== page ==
Nov. 18 (Bloomberg) -- Irish home loans in arrears for more than 90 days rose to 8.1 percent at the end of September as home owners struggle to repay debt following the collapse of the economy’s property boom.
A total of 62,970 loans were in arrears for the period compared with 55,763 residential mortgages at the end of June, according to a statement from the Irish central bank today. That compares with 7.2 percent in June.
Ireland’s Deputy Prime Minister Eamon Gilmore said in parliament yesterday that the government will unveil a plan in the “near future” to help struggling mortgage holders. The government, which has ruled out blanket mortgage relief for borrowers, is pressuring banks to work with borrowers as house prices fall and unemployment remains above 14 percent.
The Dublin-based bank said 69,735 home loans have been categorized as restructured at the end of September. Some 99,346 residential mortgages are in arrears of more than 90 days or have been restructured, accounting for 12.8 percent of private residential mortgages.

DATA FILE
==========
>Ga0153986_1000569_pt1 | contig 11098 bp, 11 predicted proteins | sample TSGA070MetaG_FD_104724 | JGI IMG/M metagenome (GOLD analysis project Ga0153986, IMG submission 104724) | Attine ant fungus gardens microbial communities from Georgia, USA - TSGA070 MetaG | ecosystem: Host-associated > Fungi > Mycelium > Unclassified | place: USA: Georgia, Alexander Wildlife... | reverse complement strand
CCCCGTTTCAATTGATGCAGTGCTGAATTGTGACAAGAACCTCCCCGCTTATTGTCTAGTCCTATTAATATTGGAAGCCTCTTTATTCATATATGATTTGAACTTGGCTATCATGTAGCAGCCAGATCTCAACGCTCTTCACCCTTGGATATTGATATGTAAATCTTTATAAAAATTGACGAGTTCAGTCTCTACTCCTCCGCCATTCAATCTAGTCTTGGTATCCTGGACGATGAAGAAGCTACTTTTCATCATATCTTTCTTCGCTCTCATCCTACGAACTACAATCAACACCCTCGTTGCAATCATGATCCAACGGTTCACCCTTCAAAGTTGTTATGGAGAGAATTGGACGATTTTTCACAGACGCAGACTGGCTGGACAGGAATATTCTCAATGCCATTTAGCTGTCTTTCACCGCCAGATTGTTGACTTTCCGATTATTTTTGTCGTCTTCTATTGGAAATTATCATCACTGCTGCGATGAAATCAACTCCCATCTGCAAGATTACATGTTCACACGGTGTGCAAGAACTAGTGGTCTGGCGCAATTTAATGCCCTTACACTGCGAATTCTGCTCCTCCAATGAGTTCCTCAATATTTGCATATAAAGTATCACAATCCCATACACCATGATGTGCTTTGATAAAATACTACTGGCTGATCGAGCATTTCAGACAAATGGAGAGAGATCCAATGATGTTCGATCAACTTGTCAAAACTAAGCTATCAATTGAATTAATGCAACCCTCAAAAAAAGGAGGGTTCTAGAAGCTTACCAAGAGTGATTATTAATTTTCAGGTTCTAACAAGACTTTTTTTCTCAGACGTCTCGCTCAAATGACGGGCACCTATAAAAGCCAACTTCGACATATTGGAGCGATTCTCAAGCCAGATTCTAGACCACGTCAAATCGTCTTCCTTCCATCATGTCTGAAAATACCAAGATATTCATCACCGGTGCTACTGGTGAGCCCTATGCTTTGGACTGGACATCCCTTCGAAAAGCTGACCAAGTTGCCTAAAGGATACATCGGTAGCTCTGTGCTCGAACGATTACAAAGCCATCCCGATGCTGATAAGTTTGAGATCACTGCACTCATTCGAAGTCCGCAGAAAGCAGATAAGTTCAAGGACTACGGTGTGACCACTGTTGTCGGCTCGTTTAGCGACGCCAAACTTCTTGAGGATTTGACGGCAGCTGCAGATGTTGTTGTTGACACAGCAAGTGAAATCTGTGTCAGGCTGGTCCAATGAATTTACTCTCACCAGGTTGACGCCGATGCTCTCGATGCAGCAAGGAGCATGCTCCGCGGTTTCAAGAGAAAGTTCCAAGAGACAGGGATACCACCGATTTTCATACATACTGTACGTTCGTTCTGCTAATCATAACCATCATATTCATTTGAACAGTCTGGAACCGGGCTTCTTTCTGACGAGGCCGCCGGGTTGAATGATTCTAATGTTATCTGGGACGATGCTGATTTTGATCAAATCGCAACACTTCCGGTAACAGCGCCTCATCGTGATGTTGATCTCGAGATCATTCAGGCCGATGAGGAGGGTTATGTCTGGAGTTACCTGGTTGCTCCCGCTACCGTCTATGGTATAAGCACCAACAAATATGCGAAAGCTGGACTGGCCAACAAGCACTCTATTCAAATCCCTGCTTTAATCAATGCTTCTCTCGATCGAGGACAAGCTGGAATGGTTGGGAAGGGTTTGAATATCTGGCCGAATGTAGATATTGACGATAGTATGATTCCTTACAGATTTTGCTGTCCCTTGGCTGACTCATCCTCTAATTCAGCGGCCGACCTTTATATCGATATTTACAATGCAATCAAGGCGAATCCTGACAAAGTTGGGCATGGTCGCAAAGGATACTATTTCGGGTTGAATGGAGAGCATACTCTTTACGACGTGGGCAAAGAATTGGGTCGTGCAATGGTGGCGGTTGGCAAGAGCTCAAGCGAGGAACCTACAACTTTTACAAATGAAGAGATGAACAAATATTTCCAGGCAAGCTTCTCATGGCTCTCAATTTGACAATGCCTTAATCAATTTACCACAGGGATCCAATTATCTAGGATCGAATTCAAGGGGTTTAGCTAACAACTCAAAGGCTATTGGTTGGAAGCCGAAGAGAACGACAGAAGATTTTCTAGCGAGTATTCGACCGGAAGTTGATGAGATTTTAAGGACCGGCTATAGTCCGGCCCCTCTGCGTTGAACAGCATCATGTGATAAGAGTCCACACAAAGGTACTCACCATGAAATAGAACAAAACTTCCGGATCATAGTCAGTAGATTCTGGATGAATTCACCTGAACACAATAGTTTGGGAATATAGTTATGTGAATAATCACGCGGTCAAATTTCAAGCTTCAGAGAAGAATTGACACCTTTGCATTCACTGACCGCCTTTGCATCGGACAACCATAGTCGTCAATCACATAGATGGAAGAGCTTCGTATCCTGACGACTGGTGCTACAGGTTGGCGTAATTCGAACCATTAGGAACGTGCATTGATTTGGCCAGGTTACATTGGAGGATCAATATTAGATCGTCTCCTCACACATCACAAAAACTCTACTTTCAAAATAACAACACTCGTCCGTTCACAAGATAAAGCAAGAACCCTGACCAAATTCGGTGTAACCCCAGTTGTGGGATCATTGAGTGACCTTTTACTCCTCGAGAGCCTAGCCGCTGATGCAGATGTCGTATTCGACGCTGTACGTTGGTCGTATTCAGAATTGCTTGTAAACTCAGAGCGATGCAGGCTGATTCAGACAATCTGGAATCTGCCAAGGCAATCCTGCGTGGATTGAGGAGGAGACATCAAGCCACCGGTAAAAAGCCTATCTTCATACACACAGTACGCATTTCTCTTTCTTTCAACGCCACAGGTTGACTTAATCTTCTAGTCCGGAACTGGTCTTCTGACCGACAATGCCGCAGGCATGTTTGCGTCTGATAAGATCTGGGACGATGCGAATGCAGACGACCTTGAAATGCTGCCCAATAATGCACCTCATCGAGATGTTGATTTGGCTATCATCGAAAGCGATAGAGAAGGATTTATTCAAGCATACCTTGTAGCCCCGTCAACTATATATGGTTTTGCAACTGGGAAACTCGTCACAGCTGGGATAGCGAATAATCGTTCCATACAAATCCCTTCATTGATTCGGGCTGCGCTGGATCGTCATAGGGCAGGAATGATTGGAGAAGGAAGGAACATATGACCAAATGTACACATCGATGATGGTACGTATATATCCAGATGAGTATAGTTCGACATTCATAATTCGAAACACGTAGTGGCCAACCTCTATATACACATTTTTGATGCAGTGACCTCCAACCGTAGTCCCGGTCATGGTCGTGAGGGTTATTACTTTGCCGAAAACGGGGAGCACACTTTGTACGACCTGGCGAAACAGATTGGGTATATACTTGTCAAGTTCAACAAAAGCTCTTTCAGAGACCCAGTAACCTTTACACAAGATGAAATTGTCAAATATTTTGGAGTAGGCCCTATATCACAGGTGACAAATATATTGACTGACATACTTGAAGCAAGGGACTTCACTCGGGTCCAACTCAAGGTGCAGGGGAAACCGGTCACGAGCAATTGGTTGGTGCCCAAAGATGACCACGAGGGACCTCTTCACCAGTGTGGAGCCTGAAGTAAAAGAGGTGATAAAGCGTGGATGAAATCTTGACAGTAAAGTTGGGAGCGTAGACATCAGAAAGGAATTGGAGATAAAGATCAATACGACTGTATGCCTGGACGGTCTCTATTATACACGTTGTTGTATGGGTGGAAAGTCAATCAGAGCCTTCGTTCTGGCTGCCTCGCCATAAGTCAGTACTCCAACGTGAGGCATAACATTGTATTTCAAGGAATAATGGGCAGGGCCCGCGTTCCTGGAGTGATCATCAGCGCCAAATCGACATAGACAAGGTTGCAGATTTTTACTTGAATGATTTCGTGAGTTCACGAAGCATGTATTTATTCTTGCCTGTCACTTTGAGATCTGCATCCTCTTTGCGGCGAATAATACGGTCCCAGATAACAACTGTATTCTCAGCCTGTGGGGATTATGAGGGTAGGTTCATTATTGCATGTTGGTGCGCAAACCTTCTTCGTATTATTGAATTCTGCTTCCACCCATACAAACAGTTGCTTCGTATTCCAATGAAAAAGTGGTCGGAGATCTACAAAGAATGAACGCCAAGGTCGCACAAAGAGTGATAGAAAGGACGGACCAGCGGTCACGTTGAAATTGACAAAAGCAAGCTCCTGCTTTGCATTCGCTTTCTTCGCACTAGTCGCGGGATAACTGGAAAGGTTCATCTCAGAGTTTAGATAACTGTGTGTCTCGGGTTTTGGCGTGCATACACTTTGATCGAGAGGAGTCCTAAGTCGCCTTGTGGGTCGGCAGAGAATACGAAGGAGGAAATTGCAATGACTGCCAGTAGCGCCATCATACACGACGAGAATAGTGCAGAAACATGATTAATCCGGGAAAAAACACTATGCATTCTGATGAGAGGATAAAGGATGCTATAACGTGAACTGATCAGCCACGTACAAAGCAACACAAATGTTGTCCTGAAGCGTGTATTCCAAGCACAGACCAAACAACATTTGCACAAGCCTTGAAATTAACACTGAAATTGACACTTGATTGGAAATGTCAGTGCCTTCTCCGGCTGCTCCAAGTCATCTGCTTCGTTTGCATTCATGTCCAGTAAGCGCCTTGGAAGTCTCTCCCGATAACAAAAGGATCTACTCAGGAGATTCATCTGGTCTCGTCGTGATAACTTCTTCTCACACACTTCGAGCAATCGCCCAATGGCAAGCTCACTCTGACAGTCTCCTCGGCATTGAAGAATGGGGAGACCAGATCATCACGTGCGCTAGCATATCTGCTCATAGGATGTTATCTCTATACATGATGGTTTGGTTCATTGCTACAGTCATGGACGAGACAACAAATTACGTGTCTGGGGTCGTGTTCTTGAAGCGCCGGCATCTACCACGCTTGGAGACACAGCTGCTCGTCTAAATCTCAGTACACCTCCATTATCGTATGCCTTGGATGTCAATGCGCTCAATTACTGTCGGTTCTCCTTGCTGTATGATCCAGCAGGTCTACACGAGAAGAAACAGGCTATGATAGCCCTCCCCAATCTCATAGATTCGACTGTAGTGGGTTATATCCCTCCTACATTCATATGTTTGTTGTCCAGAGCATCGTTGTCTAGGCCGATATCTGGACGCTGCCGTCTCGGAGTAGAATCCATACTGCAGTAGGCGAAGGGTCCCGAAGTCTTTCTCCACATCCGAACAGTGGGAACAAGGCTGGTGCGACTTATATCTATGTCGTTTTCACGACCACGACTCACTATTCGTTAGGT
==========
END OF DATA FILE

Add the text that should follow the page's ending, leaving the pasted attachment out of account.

House prices are down 49 percent in Dublin since their peak in 2007, the Central Statistic Office said Oct. 25. Residential property prices nationwide have fallen 14.3 percent this year to September, the CSO said.
Ireland sought an international bailout in November 2010 when its banking crisis became too big to handle alone. The state has injected about 62 billion euros into its banks as unemployment has tripled since a property collapse in 2008.
In half of restructured loans, only the interest portion of the payments is being met, according to the bank. Repossession of properties during the quarter totaled 162 on a voluntary basis or with a court order.
--Editors: Tim Farrand, Peter Woodifield
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